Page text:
Survey: Many Americans Still Unaware of or Confused About the Affordable Care Act
Signup for the Affordable Care Act (ACA) Health Insurance Marketplace begins in October, but a new poll from the Kaiser Family Foundation finds that many Americans are still confused about the law, which will require virtually all Americans to sign up for health insurance coverage that will take effect January 1, 2014.
Key poll findings include:
- More than 40 percent of Americans aren’t aware that the ACA is the law of the land.
- Of those who aren’t aware that the ACA is now law, 12 percent think the law was repealed by Congress and 7 percent think the law was overturned by the Supreme Court.
- About half of the respondents said they did not have enough information about the health reform law to understand how it will impact their family.
The poll findings also showed that people who are currently uninsured and those in low-income households were the most likely groups to say they did not understand how the ACA benefits them and their families. Read more on access to health care.
Hurricane Sandy devastated much of the Atlantic coastal region—particularly New Jersey, where public health and other agencies from across the state came together to prepare for and respond to the extreme weather event. Ocean County alone saw more than 250 public health department employees working day and night to help the county’s 576,000 residents.
As part of its coverage on the public health response to Hurricane Sandy, the Robert Wood Johnson Foundation created a series of videos featuring public health officials and those touched by the disaster.
>> Go here to read more about Hurricane Sandy and watched the RWJF video "Unwavering: Public Health's Dedication in the Wake of Hurricane Sandy."
In this video, Christopher Rinn, Assistant Commissioner of the Division of Public Health Infrastructure, Laboratories and Emergency Preparedness for the New Jersey Department of Health, describes how the public health department led the response to Hurricane Sandy by collaborating across acute care hospitals, EMS agencies, local health departments, home healthcare agencies, private sector partners and other sectors of the community.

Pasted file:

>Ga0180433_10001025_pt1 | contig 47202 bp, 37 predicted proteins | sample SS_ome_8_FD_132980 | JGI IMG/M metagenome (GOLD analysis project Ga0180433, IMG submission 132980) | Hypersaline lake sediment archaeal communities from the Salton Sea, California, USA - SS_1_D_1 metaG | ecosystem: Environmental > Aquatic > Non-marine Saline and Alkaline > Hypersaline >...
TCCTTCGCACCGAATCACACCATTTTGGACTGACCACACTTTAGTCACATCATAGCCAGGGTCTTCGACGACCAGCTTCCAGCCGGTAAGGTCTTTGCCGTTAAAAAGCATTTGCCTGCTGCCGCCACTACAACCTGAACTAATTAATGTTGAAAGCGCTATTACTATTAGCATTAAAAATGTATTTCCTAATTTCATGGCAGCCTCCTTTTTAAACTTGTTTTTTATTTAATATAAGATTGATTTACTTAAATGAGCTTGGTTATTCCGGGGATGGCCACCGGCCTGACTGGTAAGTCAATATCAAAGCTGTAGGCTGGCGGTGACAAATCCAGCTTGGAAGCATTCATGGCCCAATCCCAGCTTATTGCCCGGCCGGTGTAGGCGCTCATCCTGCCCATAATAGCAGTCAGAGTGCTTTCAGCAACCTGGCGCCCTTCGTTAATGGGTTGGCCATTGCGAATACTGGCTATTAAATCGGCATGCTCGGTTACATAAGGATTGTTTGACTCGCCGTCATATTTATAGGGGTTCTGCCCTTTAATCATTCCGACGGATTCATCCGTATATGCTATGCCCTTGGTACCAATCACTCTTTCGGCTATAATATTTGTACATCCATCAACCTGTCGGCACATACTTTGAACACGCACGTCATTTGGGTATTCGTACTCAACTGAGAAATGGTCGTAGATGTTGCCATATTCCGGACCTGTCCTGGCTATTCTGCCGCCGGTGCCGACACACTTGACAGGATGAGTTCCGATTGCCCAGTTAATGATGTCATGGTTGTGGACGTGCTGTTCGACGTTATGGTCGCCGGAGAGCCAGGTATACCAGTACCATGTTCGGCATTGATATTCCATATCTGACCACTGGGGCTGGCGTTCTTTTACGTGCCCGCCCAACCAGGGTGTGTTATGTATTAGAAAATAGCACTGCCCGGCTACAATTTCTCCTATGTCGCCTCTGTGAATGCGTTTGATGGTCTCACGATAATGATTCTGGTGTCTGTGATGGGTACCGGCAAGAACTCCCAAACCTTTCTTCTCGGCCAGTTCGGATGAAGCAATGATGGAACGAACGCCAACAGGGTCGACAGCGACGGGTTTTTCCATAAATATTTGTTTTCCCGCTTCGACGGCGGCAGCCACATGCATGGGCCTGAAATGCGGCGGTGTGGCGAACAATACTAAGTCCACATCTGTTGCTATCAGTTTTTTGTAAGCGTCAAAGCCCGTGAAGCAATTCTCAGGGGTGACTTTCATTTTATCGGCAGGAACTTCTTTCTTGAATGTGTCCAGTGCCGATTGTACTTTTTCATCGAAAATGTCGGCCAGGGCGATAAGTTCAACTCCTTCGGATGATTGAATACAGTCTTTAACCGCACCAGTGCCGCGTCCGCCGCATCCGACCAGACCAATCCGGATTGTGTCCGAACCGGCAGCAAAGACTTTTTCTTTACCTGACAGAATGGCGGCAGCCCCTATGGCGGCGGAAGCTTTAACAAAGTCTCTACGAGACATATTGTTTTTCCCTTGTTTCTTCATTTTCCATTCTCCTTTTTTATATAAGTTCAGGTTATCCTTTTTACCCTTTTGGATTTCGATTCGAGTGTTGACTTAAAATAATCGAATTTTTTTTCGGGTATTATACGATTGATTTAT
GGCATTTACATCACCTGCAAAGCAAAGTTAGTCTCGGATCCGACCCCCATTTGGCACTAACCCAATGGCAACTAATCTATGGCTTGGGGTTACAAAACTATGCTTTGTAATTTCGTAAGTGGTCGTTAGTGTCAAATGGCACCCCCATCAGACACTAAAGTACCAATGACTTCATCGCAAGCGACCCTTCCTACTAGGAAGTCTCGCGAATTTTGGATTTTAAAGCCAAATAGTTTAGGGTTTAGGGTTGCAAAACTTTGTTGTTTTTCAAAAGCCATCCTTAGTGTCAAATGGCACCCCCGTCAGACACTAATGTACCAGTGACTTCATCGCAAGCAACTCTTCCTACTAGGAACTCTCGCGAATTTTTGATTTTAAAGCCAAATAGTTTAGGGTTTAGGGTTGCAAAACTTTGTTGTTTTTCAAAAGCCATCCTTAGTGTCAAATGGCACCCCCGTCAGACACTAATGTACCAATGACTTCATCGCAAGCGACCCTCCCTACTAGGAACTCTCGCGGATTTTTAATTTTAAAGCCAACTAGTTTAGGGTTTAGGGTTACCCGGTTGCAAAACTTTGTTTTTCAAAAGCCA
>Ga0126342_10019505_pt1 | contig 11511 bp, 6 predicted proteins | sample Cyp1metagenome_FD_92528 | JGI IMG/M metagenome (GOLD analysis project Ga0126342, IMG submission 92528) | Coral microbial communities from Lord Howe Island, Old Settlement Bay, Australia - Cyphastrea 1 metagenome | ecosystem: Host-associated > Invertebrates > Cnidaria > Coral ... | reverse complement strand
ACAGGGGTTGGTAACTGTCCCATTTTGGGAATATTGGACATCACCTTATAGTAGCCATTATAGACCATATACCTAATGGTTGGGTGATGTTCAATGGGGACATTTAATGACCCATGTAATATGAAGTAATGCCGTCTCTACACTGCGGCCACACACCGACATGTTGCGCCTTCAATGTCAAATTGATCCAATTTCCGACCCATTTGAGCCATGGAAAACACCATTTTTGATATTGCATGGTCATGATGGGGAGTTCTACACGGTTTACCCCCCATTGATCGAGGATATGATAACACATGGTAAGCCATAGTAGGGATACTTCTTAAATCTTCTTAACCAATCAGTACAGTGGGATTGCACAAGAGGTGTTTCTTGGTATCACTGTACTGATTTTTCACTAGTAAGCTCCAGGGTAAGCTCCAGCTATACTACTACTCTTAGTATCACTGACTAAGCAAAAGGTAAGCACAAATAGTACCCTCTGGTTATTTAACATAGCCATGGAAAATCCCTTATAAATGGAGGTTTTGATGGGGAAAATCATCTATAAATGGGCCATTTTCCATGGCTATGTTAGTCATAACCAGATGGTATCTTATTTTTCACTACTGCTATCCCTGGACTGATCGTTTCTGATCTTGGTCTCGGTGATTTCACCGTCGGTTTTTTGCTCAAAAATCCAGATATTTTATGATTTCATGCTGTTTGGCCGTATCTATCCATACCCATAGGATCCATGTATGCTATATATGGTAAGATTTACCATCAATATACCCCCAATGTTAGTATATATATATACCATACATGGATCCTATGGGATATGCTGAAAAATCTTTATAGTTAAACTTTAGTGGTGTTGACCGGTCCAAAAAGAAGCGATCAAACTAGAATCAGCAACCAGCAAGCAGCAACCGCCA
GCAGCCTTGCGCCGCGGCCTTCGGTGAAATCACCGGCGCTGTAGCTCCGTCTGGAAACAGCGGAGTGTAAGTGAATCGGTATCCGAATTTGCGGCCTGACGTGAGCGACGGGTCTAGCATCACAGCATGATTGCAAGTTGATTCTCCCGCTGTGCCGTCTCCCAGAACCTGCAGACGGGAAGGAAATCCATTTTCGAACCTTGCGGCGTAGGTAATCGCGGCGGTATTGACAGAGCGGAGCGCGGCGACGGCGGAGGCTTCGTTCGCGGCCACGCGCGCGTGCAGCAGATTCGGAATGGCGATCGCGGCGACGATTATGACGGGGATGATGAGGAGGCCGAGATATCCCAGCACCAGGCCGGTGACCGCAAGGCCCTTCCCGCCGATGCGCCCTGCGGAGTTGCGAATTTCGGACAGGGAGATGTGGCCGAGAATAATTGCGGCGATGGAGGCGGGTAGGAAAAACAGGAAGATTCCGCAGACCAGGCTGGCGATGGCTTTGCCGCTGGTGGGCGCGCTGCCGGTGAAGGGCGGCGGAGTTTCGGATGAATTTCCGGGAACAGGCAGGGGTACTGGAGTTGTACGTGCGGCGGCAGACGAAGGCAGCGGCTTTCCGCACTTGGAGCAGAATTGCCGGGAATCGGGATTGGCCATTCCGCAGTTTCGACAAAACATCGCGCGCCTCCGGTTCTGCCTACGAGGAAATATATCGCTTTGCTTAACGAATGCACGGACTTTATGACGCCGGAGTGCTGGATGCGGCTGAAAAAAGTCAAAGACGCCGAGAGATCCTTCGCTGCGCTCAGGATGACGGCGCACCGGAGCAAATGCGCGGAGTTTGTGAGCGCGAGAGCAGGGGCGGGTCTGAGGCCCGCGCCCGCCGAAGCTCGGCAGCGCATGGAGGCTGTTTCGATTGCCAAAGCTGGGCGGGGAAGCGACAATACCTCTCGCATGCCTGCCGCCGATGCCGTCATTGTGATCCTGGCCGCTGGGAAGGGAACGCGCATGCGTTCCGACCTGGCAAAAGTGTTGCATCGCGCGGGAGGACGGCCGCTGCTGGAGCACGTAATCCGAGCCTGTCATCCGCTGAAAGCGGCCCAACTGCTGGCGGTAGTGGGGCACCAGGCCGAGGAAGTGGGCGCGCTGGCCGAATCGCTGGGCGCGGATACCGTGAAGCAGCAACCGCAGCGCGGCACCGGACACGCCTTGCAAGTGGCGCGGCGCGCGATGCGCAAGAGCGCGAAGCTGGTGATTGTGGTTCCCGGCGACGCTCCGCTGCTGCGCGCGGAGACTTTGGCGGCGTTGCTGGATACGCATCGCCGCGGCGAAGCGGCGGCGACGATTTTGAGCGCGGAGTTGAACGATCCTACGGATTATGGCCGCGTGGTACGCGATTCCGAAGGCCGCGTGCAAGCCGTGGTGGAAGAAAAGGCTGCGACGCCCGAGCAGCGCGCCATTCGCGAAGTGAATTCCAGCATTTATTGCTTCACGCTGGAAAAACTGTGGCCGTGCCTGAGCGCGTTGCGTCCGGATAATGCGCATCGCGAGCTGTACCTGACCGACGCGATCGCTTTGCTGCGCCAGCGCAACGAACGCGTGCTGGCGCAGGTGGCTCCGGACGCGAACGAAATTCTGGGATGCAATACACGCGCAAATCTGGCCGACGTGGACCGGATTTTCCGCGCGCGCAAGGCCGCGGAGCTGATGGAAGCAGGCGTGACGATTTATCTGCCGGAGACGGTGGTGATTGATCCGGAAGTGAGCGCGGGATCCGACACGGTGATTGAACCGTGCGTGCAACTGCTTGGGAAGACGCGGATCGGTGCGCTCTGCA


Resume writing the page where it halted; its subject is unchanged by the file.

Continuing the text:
At this month’s Public Health Preparedness Summit, John Lumpkin, MD, MPH, senior vice president and the director of the Health Care Group at the Robert Wood Johnson Foundation, presented about the National Health Security Preparedness Index. The Index, when completed, will be a single annual measure of health security and preparedness at the national and state levels. The Index will help inform decisions about how to prioritize investments and continual quality improvement of public health preparedness, and will also identify and highlight strengths and novel approaches. With input from many stakeholders, the Association of State and Territorial Health Officials, in partnership with the Centers for Disease Control and Prevention, is coordinating development of the Index.
Prior to joining the Foundation in 2003, Dr. Lumpkin served as director of the Illinois Department of Public Health for 12 years. In an interview at the Summit, Dr. Lumpkin described how the Index will help improve the quality of public health preparedness. He also shared his insights from his first-hand experience in coordinating a sustained response to public health emergencies that extends well beyond the initial response.
NPH: In the aftermath of a disaster such as Hurricane Sandy, how can public health agencies balance their focus on immediate needs such as shelter, food and emergency services, with longer-term challenges such as mental health, housing solutions and resilience?
Dr. John Lumpkin: While the immediate impact of homes being destroyed, people being forced to relocate and lives being lost, is devastating—there is also an ongoing public health impact of a disaster such as Hurricane Sandy, which is tremendous.
>>Watch a video on the ongoing public health response to Hurricane Sandy.